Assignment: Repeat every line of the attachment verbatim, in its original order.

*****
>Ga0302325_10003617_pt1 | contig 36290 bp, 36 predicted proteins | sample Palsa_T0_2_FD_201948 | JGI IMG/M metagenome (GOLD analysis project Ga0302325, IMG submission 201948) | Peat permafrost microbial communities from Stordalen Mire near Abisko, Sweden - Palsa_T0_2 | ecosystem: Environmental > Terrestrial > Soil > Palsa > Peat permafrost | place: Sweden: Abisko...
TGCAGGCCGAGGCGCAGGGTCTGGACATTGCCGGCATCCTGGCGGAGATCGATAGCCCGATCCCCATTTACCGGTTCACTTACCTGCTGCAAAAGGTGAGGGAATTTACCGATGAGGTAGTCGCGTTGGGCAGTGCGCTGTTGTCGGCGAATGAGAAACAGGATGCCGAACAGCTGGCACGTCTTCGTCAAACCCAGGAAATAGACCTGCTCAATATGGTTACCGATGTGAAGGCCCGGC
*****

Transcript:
>Ga0302325_10003617_pt1 | contig 36290 bp, 36 predicted proteins | sample Palsa_T0_2_FD_201948 | JGI IMG/M metagenome (GOLD analysis project Ga0302325, IMG submission 201948) | Peat permafrost microbial communities from Stordalen Mire near Abisko, Sweden - Palsa_T0_2 | ecosystem: Environmental > Terrestrial > Soil > Palsa > Peat permafrost | place: Sweden: Abisko...
TGCAGGCCGAGGCGCAGGGTCTGGACATTGCCGGCATCCTGGCGGAGATCGATAGCCCGATCCCCATTTACCGGTTCACTTACCTGCTGCAAAAGGTGAGGGAATTTACCGATGAGGTAGTCGCGTTGGGCAGTGCGCTGTTGTCGGCGAATGAGAAACAGGATGCCGAACAGCTGGCACGTCTTCGTCAAACCCAGGAAATAGACCTGCTCAATATGGTTACCGATGTGAAGGCCCGGC